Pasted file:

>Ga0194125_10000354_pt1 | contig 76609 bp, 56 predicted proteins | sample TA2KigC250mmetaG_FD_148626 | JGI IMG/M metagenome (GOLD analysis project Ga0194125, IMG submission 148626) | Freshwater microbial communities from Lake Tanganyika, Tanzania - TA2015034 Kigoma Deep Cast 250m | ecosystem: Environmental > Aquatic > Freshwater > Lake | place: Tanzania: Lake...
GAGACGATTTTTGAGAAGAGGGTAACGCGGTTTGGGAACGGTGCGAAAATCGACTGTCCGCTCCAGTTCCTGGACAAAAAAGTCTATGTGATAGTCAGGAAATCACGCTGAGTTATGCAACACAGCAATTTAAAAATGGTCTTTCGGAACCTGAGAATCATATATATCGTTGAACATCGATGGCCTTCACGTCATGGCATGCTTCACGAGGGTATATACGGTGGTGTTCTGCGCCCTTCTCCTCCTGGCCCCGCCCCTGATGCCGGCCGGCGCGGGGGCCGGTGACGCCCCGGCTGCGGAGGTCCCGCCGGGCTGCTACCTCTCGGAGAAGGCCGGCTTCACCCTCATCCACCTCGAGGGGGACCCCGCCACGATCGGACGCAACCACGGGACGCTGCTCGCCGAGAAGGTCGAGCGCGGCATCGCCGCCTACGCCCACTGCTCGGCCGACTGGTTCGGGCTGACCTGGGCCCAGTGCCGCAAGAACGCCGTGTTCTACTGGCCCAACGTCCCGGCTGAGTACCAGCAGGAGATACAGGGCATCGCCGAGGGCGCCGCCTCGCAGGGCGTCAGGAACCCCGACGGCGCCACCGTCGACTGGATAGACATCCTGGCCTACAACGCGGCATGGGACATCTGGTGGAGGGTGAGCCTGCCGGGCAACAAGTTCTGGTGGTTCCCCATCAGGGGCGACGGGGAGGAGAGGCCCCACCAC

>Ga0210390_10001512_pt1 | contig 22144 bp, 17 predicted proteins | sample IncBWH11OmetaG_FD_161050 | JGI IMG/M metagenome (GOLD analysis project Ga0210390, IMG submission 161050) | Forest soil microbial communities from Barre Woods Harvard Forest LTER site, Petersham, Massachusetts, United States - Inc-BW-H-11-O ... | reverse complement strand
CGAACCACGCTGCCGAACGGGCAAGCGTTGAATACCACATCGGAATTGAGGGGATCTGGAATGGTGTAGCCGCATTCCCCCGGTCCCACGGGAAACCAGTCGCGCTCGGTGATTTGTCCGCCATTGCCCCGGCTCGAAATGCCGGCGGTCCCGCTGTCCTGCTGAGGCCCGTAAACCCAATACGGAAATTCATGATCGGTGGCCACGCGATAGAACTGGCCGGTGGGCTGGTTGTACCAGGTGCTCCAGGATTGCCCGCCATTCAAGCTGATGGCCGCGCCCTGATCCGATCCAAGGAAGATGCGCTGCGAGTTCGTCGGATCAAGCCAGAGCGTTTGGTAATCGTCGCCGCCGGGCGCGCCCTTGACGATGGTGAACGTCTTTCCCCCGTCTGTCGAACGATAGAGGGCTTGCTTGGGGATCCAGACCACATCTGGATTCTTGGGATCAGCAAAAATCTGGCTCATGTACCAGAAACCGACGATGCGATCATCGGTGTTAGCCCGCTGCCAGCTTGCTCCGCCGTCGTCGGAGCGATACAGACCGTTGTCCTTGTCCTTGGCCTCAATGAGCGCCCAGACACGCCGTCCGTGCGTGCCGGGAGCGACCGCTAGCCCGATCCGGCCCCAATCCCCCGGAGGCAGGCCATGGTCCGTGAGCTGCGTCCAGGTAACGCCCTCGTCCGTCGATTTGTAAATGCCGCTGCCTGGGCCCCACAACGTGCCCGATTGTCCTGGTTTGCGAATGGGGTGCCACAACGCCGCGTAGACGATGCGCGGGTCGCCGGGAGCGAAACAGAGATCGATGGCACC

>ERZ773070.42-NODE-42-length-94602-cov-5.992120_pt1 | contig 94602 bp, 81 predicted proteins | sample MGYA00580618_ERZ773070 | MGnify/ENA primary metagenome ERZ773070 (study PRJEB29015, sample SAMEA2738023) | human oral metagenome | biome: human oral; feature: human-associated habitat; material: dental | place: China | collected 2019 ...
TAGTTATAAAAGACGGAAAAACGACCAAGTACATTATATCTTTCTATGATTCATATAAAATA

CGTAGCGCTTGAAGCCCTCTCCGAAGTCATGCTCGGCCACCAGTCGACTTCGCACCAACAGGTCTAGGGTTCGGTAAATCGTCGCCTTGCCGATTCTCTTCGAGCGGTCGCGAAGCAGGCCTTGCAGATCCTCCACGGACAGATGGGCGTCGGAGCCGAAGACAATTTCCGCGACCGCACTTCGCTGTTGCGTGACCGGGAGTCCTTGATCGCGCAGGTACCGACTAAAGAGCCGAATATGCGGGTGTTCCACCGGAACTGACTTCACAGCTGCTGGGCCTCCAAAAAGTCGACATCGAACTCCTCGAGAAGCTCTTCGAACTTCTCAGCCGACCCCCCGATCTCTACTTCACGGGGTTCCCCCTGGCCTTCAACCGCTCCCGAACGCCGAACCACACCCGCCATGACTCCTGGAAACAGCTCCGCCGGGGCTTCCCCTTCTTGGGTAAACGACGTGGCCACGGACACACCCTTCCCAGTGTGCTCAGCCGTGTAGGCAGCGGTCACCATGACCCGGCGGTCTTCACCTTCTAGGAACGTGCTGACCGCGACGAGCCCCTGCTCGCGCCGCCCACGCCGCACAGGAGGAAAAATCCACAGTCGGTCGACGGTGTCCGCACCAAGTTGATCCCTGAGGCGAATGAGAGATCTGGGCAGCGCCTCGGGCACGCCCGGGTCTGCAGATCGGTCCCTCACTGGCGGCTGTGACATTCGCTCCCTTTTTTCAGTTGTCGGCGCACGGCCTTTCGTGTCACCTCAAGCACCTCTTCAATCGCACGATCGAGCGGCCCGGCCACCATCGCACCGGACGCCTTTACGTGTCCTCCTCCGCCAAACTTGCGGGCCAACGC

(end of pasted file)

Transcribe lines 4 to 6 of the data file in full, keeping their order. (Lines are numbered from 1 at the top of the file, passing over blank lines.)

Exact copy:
CGAACCACGCTGCCGAACGGGCAAGCGTTGAATACCACATCGGAATTGAGGGGATCTGGAATGGTGTAGCCGCATTCCCCCGGTCCCACGGGAAACCAGTCGCGCTCGGTGATTTGTCCGCCATTGCCCCGGCTCGAAATGCCGGCGGTCCCGCTGTCCTGCTGAGGCCCGTAAACCCAATACGGAAATTCATGATCGGTGGCCACGCGATAGAACTGGCCGGTGGGCTGGTTGTACCAGGTGCTCCAGGATTGCCCGCCATTCAAGCTGATGGCCGCGCCCTGATCCGATCCAAGGAAGATGCGCTGCGAGTTCGTCGGATCAAGCCAGAGCGTTTGGTAATCGTCGCCGCCGGGCGCGCCCTTGACGATGGTGAACGTCTTTCCCCCGTCTGTCGAACGATAGAGGGCTTGCTTGGGGATCCAGACCACATCTGGATTCTTGGGATCAGCAAAAATCTGGCTCATGTACCAGAAACCGACGATGCGATCATCGGTGTTAGCCCGCTGCCAGCTTGCTCCGCCGTCGTCGGAGCGATACAGACCGTTGTCCTTGTCCTTGGCCTCAATGAGCGCCCAGACACGCCGTCCGTGCGTGCCGGGAGCGACCGCTAGCCCGATCCGGCCCCAATCCCCCGGAGGCAGGCCATGGTCCGTGAGCTGCGTCCAGGTAACGCCCTCGTCCGTCGATTTGTAAATGCCGCTGCCTGGGCCCCACAACGTGCCCGATTGTCCTGGTTTGCGAATGGGGTGCCACAACGCCGCGTAGACGATGCGCGGGTCGCCGGGAGCGAAACAGAGATCGATGGCACC

>ERZ773070.42-NODE-42-length-94602-cov-5.992120_pt1 | contig 94602 bp, 81 predicted proteins | sample MGYA00580618_ERZ773070 | MGnify/ENA primary metagenome ERZ773070 (study PRJEB29015, sample SAMEA2738023) | human oral metagenome | biome: human oral; feature: human-associated habitat; material: dental | place: China | collected 2019 ...
TAGTTATAAAAGACGGAAAAACGACCAAGTACATTATATCTTTCTATGATTCATATAAAATA